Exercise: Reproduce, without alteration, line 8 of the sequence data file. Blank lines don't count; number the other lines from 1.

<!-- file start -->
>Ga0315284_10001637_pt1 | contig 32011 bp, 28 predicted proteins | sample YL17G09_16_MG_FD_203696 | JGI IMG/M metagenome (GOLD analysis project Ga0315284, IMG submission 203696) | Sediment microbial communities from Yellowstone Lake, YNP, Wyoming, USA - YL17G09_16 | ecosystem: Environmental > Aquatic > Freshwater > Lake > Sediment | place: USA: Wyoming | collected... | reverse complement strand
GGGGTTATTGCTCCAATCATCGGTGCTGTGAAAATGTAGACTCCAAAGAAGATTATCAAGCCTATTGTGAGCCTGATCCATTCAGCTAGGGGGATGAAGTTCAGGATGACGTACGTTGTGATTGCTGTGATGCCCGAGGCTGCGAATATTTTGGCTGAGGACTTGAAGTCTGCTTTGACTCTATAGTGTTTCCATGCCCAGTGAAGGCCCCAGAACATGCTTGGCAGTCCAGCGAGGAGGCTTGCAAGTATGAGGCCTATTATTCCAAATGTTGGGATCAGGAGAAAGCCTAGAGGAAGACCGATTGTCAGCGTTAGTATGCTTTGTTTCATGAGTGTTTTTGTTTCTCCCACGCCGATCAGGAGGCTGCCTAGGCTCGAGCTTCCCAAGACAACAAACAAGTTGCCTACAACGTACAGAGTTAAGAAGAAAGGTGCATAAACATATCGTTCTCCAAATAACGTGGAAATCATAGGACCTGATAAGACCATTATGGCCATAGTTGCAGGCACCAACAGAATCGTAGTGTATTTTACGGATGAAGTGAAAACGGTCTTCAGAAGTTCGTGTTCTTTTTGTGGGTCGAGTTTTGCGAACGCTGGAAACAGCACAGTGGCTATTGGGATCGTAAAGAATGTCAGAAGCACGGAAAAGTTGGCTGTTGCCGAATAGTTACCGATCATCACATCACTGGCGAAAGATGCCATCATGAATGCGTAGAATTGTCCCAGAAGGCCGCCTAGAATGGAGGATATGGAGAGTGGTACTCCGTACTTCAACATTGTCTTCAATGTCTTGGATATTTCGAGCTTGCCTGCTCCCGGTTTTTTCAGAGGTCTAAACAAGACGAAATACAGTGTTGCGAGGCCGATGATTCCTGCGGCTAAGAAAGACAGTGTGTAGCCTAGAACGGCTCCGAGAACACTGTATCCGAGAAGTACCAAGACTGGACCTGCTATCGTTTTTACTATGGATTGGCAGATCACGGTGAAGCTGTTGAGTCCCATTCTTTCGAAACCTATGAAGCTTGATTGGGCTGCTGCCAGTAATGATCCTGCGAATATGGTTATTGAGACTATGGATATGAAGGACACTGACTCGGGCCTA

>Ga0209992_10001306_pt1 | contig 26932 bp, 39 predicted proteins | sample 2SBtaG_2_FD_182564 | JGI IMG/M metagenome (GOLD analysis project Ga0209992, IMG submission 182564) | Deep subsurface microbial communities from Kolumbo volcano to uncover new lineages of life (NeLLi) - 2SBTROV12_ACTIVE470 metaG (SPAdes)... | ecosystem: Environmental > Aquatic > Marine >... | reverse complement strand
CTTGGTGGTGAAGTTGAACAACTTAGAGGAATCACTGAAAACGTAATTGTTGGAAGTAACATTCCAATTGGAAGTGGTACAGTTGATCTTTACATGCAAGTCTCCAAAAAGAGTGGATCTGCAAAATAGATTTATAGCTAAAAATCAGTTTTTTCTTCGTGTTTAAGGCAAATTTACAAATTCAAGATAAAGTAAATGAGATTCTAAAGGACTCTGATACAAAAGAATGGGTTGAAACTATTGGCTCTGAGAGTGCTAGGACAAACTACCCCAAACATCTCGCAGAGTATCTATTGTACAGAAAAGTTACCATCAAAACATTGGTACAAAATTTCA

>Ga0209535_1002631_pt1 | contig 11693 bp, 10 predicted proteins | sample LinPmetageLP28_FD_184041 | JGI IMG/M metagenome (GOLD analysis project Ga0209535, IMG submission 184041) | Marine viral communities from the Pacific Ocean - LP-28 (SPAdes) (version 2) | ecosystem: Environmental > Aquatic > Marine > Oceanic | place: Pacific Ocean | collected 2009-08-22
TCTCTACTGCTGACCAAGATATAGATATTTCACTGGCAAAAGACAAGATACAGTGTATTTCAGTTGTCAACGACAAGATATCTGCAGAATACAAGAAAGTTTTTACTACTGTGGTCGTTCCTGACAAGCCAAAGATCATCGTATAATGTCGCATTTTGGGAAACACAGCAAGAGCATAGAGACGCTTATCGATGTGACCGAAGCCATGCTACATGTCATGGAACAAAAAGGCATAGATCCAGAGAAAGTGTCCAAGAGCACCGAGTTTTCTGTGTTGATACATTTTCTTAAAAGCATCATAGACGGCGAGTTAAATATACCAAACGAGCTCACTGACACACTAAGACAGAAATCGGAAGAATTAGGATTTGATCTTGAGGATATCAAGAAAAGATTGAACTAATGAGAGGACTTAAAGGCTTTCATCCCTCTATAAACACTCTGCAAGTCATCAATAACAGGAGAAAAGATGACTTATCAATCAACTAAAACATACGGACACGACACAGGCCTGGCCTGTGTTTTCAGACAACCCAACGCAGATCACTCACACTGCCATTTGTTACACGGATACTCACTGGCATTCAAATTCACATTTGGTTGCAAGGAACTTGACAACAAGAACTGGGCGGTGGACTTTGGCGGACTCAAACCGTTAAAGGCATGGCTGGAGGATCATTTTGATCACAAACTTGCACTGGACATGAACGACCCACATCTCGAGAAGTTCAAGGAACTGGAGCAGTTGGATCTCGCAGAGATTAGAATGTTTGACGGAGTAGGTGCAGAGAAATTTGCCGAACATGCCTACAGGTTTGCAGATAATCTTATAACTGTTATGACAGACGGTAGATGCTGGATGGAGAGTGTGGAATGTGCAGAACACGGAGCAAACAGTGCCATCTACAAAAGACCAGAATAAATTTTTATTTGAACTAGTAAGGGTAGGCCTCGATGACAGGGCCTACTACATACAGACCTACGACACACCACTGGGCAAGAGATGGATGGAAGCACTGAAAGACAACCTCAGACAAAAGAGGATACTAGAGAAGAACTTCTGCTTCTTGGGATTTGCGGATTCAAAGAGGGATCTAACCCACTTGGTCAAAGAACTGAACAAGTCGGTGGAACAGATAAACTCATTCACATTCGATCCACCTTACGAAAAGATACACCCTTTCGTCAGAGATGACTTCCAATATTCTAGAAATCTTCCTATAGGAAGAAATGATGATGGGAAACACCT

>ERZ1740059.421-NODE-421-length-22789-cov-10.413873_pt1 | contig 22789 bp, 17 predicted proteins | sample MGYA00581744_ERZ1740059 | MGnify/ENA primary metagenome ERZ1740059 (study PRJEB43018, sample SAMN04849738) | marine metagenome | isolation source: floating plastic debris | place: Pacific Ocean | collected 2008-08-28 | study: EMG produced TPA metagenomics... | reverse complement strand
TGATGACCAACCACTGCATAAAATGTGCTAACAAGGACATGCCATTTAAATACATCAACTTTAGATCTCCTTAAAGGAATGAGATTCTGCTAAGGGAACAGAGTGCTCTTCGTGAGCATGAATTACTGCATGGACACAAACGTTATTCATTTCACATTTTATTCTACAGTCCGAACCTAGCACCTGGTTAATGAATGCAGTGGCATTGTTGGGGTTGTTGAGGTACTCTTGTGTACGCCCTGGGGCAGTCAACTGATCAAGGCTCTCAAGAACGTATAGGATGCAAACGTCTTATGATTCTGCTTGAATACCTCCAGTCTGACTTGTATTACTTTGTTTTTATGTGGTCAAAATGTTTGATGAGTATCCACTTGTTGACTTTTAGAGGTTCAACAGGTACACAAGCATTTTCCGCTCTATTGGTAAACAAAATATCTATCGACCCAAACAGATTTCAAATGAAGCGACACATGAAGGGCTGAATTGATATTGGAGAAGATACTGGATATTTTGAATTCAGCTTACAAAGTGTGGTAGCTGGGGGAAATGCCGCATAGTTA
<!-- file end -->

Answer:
TGATGACCAACCACTGCATAAAATGTGCTAACAAGGACATGCCATTTAAATACATCAACTTTAGATCTCCTTAAAGGAATGAGATTCTGCTAAGGGAACAGAGTGCTCTTCGTGAGCATGAATTACTGCATGGACACAAACGTTATTCATTTCACATTTTATTCTACAGTCCGAACCTAGCACCTGGTTAATGAATGCAGTGGCATTGTTGGGGTTGTTGAGGTACTCTTGTGTACGCCCTGGGGCAGTCAACTGATCAAGGCTCTCAAGAACGTATAGGATGCAAACGTCTTATGATTCTGCTTGAATACCTCCAGTCTGACTTGTATTACTTTGTTTTTATGTGGTCAAAATGTTTGATGAGTATCCACTTGTTGACTTTTAGAGGTTCAACAGGTACACAAGCATTTTCCGCTCTATTGGTAAACAAAATATCTATCGACCCAAACAGATTTCAAATGAAGCGACACATGAAGGGCTGAATTGATATTGGAGAAGATACTGGATATTTTGAATTCAGCTTACAAAGTGTGGTAGCTGGGGGAAATGCCGCATAGTTA